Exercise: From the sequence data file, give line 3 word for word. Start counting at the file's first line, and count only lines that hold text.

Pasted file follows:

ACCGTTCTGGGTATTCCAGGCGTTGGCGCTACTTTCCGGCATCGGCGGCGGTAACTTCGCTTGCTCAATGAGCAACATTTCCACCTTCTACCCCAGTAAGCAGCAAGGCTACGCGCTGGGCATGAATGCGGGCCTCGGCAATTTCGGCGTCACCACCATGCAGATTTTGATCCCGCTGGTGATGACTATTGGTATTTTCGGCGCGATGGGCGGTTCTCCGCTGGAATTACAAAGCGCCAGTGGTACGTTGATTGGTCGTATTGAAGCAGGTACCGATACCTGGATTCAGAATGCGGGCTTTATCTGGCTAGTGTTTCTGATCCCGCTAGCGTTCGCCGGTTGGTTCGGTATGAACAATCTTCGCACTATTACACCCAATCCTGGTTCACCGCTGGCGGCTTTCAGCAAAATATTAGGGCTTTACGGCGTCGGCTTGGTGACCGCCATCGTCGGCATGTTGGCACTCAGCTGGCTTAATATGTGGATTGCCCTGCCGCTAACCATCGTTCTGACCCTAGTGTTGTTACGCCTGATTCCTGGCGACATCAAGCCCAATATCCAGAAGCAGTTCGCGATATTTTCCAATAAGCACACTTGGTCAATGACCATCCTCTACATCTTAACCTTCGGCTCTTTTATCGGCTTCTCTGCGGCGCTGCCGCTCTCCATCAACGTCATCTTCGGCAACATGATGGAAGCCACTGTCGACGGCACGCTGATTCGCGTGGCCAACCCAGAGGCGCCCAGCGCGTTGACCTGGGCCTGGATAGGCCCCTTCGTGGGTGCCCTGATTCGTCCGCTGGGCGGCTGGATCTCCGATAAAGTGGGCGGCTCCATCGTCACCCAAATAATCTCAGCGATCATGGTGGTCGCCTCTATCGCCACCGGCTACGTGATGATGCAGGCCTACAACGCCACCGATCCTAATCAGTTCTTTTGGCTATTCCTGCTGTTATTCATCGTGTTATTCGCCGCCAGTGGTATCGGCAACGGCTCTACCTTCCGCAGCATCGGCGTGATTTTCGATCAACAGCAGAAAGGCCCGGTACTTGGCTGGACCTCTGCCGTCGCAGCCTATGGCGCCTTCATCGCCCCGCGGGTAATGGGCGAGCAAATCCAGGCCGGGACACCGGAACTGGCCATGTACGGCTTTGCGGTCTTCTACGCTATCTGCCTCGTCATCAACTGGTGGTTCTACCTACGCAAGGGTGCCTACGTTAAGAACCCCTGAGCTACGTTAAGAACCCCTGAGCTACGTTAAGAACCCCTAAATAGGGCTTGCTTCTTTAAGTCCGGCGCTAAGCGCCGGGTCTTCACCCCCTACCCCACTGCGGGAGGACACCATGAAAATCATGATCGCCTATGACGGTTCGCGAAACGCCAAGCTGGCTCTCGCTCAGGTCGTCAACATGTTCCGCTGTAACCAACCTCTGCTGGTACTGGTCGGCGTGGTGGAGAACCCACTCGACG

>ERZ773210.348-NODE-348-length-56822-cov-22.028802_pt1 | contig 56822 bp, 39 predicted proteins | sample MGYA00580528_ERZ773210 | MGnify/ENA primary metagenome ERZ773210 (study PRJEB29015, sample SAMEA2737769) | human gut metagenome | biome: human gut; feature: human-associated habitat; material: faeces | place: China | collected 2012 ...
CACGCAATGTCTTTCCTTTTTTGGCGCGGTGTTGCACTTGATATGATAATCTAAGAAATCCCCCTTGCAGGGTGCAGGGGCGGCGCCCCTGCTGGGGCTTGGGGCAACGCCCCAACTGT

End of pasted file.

CACGCAATGTCTTTCCTTTTTTGGCGCGGTGTTGCACTTGATATGATAATCTAAGAAATCCCCCTTGCAGGGTGCAGGGGCGGCGCCCCTGCTGGGGCTTGGGGCAACGCCCCAACTGT